By Wade Bourne, WF360 Mississippi Flyway Migration Editor
Currently, duck hunting in Arkansas is a case of the haves and have nots.
Significant numbers of new birds are starting to show up in the state, and hunters who have water in their fields or woods are faring well. However, other hunters who depend on public lands that flood from natural runoff are having difficulty finding water and ducks. Recent rain events have skirted southeast of the Arkansas Delta, and traditional duck-rich river bottoms continue to be high and dry.
Mark Hooks is the supervisor of wildlife management in southeast Arkansas. "We still need a lot more water. We've had a couple of 1-inch rains, but they weren't enough to give us the big runoff needed to fill our public areas," Hooks says. "Bayou Meto is still 2 feet below flood pool, and there's virtually no flooding in the White River bottoms. So what ducks we have are mostly concentrated on private clubs and fields that have been pumped up. We really need a 3-inch rain to get us in good shape."
After a first opening split that was warm and dry and offered spotty shooting, the second split opened Dec. 8 and continues through Dec. 23. Heavy snows and brutally cold temperatures in prairie Canada and the upper Midwest have ramped up the migration of mallards and other ducks into Arkansas. And with another Arctic blast predicted for later this week, biologists and refuge managers are anticipating yet another surge of new birds to show up. That's good news for hunters. But still, more water is needed to spread this wealth around.
An aerial waterfowl survey completed Dec. 8 confirms that more ducks are winging into Arkansas. In the Mississippi Alluvial Valley (Delta), observers counted just over 750,000 ducks, including 445,000 mallards. This year's December mallard count was still below the long-term average of approximately 700,000 birds, but it represents a quantum leap above the November survey that tallied less than 83,000 mallards. In the December survey, mallard numbers were highest in the Bayou Meto-Lower Arkansas survey zone, followed by the Cache and Lower White survey zones.
In addition, the survey showed that ducks were concentrated in a few hotspots (areas with abundant water) rather than distributed evenly and widely. Aerial surveyors found notable concentrations of ducks in the northern Delta area; east of Lake Ashbaugh/Peach Orchard; south of Amagon along the Cache River; and at Big Lake National Wildlife Refuge (NWR) near Blytheville.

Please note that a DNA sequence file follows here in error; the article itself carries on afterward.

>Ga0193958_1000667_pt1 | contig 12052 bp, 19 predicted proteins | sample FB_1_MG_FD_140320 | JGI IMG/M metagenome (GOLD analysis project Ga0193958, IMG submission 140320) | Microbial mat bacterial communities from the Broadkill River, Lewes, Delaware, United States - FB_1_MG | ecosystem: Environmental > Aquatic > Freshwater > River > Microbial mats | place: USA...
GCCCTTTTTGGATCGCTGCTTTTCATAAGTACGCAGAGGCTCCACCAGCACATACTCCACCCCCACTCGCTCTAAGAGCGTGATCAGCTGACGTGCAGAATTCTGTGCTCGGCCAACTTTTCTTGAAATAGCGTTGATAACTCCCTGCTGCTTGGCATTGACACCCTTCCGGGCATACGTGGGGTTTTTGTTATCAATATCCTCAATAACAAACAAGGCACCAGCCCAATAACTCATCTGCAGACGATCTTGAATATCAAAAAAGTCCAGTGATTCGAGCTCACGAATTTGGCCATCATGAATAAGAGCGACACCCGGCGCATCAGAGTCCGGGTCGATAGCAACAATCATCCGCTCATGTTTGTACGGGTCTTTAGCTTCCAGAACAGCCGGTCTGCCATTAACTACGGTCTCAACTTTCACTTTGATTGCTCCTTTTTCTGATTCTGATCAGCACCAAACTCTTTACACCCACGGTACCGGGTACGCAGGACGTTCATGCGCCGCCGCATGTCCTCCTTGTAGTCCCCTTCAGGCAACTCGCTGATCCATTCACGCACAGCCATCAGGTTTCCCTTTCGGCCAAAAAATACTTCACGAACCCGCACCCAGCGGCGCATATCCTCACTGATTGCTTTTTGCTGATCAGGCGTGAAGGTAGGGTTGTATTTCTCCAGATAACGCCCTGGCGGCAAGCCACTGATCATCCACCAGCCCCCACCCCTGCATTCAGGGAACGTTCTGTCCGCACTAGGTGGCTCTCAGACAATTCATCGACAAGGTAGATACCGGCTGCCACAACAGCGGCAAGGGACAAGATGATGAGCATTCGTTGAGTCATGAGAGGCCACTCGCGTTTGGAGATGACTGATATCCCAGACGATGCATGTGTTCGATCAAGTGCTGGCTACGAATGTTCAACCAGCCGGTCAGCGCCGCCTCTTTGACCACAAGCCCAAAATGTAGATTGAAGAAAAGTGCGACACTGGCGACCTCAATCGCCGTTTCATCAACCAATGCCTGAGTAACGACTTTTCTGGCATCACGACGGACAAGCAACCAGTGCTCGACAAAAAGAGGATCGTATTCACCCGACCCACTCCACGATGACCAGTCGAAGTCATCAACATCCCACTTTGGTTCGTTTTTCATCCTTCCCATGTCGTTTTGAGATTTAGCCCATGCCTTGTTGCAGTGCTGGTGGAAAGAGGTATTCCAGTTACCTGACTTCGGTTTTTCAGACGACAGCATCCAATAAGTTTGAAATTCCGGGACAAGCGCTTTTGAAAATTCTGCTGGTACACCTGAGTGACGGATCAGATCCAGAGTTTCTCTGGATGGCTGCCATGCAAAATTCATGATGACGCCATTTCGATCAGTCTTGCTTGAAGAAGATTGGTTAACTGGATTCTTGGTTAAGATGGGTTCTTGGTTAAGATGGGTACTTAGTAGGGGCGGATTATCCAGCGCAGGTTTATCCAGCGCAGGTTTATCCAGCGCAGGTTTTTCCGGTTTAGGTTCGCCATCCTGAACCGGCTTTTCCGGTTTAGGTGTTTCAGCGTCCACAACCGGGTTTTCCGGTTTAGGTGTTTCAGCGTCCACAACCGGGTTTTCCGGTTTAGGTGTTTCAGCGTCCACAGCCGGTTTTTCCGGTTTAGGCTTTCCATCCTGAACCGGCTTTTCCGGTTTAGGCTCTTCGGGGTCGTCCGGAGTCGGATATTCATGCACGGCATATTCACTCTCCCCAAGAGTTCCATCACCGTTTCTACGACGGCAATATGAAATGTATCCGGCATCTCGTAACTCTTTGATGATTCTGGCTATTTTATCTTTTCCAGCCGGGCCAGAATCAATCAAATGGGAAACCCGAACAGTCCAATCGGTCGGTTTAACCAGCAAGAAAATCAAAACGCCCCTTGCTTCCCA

Steven Rimer manages Big Lake NWR, and he's seen a major increase in duck numbers in recent days. "We've had a big influx of new birds within the last week. Until recently we've had just a trickle of new ducks, but no major push. But this past Thursday morning I noticed a big increase in the number of birds we're holding—mainly mallards and gadwalls."
Zach Yancy manages Dave Donaldson Black River Wildlife Management Area (WMA) near Pocahontas, and he reports that rainfall in northeast Arkansas hasn't been sufficient to cause any major flooding along the Black River. "I've heard that hunters in pumped-up rice fields and private timber holes are doing okay, but hunting on the WMA in areas we've pumped up has been spotty," Yancy says.
Bo Sloan, manager of White River NWR near Gillett, says the bottoms are dry and ducks are scarce on his refuge. However, Sloan adds, "I drove to northeast Louisiana last week to help with a project there, and the farther south I got, the better the water conditions were. Recent big rains dumped a lot more water there and in Mississippi's Delta region than we got in Arkansas. I'm wondering if a lot of ducks haven't overflown us and gone to where habitat conditions are better."
Arkansas' second split closes Dec. 23, then resumes Dec. 26 and continues through Jan. 29. And Hooks offers hope for hunters who are frustrated by a lack of success.
"Two years ago we didn't get water in our big public areas until early January. But once we got it, we had three weeks of really good hunting," Hooks recalls. "That season turned out to be one of the best we've had in years. So there's still time for the rains to come and conditions to improve to provide hunters with the good shooting they're hoping for."
Wade Bourne is the Ducks Unlimited magazine editor-at-large, co-host of DU TV, avid waterfowler, and conservationist. Bourne will provide habitat and hunting reports for the Mississippi Flyway throughout the 2016–2017 season.